When was it that he was first taught about quantum mechanics?
He could not remember when but he remembered how. He had been sitting in his grandfather’s workshop, trying to solve an equation he’d been challenged to. Growing up in a family of scientists, equations were his equivalent of games. Frustrated by his continued failed attempts to solve the problem he had gone over to his grandfather to complain.
However when he saw the various tools and pieces spread out along the tabletop he found himself asking what the old man was doing despite himself. Turning around with a sly grin his grandfather said, ‘Why, David! I’m glad you asked! Answer One: I am trying to understand the building blocks of the universe. Answer Two: I am trying to determine if a cat is alive or dead. Which one is correct?’
After several seconds of thought he, David, replied, ‘Answer One.’ What the old man had laid out before him looked more like mechanical pieces then anything organic, like a cat.
‘Incorrect, I’m afraid! I am doing both.’
He remembered pouting; feeling like his grandfather had cheated. Eventually though his curiosity got the better of him and he asked how.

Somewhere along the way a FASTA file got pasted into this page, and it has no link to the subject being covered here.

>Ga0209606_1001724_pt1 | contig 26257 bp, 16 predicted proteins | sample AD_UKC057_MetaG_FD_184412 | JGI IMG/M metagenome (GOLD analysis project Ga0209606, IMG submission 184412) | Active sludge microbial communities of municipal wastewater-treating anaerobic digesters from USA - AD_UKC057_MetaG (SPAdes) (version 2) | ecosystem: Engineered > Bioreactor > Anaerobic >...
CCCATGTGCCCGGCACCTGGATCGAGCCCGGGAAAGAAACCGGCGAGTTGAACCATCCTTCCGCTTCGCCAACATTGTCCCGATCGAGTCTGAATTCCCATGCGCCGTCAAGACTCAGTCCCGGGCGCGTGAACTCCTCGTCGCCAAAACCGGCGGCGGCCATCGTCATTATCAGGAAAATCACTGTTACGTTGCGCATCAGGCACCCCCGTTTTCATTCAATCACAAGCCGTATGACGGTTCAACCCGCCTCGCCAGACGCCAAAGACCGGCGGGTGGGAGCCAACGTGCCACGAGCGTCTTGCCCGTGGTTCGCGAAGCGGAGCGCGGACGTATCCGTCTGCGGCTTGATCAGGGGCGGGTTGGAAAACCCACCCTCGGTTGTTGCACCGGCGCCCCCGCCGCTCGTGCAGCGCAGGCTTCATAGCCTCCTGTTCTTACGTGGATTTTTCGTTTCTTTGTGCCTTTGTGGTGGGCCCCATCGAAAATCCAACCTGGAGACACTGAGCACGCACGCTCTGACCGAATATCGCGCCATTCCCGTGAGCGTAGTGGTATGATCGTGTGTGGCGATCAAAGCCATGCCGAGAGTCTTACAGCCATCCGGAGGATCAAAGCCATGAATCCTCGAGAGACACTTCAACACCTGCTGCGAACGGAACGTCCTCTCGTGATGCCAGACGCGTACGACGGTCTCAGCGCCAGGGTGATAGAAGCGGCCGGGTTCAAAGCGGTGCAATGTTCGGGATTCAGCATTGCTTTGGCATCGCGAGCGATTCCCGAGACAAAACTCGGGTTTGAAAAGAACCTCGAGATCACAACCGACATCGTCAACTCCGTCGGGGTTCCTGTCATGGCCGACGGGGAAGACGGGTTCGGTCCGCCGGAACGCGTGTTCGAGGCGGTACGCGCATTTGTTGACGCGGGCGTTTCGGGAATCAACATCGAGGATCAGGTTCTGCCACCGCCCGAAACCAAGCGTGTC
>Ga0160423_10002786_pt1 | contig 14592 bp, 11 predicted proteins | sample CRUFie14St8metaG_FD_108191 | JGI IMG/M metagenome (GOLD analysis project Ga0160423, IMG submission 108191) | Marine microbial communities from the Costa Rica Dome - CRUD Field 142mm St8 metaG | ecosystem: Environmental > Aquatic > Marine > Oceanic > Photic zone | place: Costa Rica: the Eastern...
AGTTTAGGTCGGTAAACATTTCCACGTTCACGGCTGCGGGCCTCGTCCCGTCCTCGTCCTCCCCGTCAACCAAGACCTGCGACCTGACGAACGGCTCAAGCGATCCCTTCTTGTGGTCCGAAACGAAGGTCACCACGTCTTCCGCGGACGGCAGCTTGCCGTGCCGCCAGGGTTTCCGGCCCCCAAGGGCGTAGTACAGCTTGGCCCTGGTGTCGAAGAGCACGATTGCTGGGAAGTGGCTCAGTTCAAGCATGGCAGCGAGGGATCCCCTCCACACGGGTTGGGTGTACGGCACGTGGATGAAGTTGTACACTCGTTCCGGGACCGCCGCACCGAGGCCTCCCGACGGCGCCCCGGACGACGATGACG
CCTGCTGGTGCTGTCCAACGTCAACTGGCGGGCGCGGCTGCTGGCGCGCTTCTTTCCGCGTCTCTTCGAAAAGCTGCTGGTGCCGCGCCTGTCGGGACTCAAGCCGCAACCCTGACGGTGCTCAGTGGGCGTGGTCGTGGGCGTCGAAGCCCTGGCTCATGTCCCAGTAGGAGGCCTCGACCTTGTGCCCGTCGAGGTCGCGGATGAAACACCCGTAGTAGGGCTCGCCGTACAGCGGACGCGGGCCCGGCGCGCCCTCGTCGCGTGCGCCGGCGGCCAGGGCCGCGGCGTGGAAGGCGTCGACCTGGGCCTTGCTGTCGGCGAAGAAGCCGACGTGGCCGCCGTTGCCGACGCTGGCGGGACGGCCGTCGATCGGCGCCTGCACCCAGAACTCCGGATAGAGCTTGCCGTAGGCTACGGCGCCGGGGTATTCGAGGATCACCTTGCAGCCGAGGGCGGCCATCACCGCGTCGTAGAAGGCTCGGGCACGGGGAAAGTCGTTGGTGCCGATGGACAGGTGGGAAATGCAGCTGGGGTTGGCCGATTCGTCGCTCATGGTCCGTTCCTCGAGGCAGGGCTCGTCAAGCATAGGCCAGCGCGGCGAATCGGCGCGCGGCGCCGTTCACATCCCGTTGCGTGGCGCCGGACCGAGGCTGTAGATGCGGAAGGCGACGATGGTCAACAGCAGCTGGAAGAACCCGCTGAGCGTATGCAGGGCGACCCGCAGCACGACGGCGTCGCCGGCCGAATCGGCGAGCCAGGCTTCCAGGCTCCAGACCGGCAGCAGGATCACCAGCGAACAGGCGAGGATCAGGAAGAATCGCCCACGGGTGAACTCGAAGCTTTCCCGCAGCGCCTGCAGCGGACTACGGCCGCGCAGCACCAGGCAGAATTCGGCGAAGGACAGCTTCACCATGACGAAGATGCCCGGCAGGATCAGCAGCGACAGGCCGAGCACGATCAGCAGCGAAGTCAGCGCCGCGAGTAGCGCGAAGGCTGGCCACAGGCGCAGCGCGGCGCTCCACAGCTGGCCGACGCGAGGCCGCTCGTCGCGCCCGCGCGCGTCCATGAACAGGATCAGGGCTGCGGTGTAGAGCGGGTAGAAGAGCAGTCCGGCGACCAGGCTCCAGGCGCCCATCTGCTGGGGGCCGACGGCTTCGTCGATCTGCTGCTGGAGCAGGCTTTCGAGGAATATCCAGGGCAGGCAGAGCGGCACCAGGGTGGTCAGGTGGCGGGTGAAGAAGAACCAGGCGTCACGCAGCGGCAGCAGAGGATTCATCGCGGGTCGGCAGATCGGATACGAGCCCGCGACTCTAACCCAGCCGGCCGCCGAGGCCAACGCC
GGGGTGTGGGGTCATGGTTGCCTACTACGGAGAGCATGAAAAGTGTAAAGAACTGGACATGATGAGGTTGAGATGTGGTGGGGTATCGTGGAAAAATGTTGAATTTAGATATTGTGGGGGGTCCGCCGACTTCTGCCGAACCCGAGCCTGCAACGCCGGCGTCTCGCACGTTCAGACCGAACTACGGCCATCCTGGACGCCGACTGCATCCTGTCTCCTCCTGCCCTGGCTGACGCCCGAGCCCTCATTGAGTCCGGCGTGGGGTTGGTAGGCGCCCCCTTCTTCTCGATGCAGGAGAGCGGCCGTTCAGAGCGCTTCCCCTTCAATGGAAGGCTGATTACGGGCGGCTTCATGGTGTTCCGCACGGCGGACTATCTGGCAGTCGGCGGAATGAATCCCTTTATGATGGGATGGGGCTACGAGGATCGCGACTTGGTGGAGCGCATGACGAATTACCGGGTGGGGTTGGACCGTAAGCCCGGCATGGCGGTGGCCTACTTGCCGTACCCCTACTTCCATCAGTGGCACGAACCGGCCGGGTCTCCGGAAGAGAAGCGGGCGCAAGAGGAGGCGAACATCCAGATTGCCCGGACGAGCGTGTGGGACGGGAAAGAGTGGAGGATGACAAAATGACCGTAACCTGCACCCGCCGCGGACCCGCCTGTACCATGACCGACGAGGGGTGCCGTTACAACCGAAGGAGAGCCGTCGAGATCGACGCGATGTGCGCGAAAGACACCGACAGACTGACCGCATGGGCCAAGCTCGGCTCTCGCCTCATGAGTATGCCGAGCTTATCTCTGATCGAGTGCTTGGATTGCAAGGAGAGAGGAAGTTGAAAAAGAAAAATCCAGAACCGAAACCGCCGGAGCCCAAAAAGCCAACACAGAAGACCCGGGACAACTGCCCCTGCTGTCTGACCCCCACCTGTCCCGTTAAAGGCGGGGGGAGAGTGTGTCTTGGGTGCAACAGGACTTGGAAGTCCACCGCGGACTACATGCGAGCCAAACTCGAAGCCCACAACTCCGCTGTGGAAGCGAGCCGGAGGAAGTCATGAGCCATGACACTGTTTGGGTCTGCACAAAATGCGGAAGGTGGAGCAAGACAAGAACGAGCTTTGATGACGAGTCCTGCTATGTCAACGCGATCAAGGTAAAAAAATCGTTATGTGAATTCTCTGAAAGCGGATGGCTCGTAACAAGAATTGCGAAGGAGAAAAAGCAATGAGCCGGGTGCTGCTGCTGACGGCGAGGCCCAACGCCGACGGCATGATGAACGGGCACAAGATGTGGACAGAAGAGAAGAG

‘Have you ever heard of Quantum Theory? I’d imagine not… but basically Quantum Theory is what I’m working on and it is one possible model to explain how all of this exists,’ his grandfather gestured to everything around them.
‘What does that have to do with a cat though?’
His grandfather laughed, ‘It’s actually a bit of a joke. You see one of the easiest ways to explain Quantum Theory is through the example of a thought experiment called Schrödinger’s Cat.’
His grandfather explained the experiment to him. That there was a cat that was put inside a sealed box along with a vial of poison and a piece of radioactive material that could at any time trigger the release of the poison. At any time before they actually opened the box, the cat could be considered both alive and dead. Only by opening the box and confirming how the feline faired could you say which of the states it was in.
‘Before you open the lid, the cat exists as a possibility. It is either alive or dead. Neither is true and neither is false. You have an equal chance that you’ll get your pet cat back and an equal chance you’ll need to bury Mittens in the backyard. After you open the lid, one possibility is cancelled out and the result becomes a fixed constant.’
‘The universe operates in a similar system. If something goes unobserved then both possibilities exist, by observing you change the outcome and create a certainty from those possibilities. Do you understand?’
He remembered at the time he had a hard time keeping up but he thought he had nodded anyway.